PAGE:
FOX Logo-ReducedThe Tea Party group that sponsored a prime-time response last week to President Obama’s State of the Union address is the latest group recognizing the power of the Latino vote.

Officials with the Tea Party Express, the nation’s largest Tea Party political action committee, have been discussing their own Latino outreach, said Sal Russo, the group’s co-founder.

“We’ve been trying to do a bus tour that would focus on communities that we don’t normally talk to,” Russo said.

Russo, who worked for Ronald Reagan when he was California governor, said the former president had a rule that any campaigning should include voters who didn’t traditionally pick Republicans

“He believed in going to labor unions, going to places where you don’t normally go, so people could hear his message about cutting taxes and growing the economy,” he said.

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Officials of Tea Party groups—national and smaller, local ones—like to point out these days that some of the nation’s most prominent Latino politicians, including U.S. Sen. Marco Rubio, of Florida, and U.S. Sen. Ted Cruz, of Texas, were Tea Party candidates

The plans by the Tea Party, widely viewed by many liberals as being antithetical to the interests and well-being of minorities, follows an announcement last week by House Republicans about a new, ambitious Latino outreach campaign.

On Feb 11, the House Republican Conference, which essentially represents the chamber’s GOP, launched a Spanish-language Twitter account, @gopespanol.

The account is part of a broader plan—still being hashed out—to reach out to Hispanics, and repair their image with them.

“It’s a recognition that we, as Republicans, did not do as well as we hoped in the 2012 elections with a number of groups—with young people, with women, and with Hispanics,” said Cathy McMorris Rodgers, who is chairperson of the conference and was the House GOP liaison to Mitt Romney’s presidential campaign.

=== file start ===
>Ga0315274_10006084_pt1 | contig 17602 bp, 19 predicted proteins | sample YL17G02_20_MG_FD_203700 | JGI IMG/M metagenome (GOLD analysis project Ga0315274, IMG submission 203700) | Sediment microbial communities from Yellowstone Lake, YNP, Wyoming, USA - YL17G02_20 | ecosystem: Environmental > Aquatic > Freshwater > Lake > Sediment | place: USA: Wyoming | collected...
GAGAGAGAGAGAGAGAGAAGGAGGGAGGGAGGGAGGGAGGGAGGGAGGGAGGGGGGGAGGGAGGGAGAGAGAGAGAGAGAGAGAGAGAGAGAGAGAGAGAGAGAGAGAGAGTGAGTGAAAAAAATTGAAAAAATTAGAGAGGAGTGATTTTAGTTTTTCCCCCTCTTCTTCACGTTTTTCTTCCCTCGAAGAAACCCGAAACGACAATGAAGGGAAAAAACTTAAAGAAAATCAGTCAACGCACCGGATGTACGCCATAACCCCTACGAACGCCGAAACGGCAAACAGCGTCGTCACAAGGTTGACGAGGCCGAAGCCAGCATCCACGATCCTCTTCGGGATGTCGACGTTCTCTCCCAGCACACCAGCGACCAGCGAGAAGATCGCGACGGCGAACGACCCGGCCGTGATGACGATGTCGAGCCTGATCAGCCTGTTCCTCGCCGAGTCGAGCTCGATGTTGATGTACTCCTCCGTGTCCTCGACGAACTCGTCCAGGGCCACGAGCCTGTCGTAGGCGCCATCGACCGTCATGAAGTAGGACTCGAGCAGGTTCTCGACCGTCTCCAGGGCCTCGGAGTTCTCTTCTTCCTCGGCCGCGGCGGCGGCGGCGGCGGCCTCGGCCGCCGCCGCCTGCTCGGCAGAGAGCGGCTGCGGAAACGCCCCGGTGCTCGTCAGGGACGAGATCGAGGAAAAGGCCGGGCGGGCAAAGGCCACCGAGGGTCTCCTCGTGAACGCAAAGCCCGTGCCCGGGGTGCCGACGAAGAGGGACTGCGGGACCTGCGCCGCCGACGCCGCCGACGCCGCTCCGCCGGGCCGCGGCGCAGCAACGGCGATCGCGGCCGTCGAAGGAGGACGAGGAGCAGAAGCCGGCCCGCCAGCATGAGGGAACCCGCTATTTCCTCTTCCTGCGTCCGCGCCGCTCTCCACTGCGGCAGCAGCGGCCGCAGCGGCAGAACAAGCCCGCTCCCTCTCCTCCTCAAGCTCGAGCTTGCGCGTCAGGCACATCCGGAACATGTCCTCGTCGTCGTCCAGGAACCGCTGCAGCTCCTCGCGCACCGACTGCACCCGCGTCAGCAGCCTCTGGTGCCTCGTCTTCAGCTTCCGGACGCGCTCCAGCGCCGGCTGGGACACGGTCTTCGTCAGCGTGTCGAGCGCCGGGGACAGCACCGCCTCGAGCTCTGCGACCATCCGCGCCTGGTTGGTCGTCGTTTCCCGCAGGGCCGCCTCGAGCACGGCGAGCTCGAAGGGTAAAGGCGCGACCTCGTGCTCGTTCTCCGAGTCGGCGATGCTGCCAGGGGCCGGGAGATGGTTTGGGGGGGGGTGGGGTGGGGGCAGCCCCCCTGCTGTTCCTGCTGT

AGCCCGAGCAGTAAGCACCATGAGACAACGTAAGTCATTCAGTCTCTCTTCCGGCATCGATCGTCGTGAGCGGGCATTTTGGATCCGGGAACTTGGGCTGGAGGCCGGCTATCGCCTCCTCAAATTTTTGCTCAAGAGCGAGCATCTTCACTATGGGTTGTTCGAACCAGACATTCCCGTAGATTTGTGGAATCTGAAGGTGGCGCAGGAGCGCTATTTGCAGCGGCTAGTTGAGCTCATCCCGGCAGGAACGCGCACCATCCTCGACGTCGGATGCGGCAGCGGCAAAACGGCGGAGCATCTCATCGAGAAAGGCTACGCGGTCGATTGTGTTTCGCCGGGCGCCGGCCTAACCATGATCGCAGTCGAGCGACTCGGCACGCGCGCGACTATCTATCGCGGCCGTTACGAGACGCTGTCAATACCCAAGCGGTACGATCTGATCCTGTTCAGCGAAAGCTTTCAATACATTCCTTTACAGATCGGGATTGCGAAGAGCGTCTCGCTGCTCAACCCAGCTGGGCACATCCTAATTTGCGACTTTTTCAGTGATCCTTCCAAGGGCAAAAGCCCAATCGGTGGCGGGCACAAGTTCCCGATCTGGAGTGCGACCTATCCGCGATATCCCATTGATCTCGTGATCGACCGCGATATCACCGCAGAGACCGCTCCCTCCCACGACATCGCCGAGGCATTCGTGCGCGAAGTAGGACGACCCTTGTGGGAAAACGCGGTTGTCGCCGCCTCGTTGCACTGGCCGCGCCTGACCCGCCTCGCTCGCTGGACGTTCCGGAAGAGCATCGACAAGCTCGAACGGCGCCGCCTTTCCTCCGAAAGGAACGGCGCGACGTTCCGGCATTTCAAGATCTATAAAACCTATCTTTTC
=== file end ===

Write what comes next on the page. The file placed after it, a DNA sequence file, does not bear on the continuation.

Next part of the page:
Not all Republicans and conservatives are on board with the efforts to court Latinos, particularly when it involves relying on Spanish.

Some the most conservative Republicans in the House, for instance, see it as pandering.

In an interview with the National Journal, Rep. Steve King, R-Iowa, said he is opposed to trying to reach out to Latinos in Spanish.

“There’s a conflicting message that comes out from the Republicans if we want to recognize the unifying power of English, and meanwhile, we send out communications in multiple languages,” said King, who has one of the most hard-line approaches to immigration. “Official business and documents needs to be in English.”

The 2012 presidential elections, and the critical role that Latinos played in the victory of President Barack Obama, led to soul-searching on the part of many Republicans.

Romney won only 27 percent support from Hispanics and even less from Asians in the 2012 presidential election. And an AP-GFK poll last month showed 62 percent of voters want to let otherwise law-abiding undocumented immigrants eventually become citizens—up 12 percentage points from 2010.

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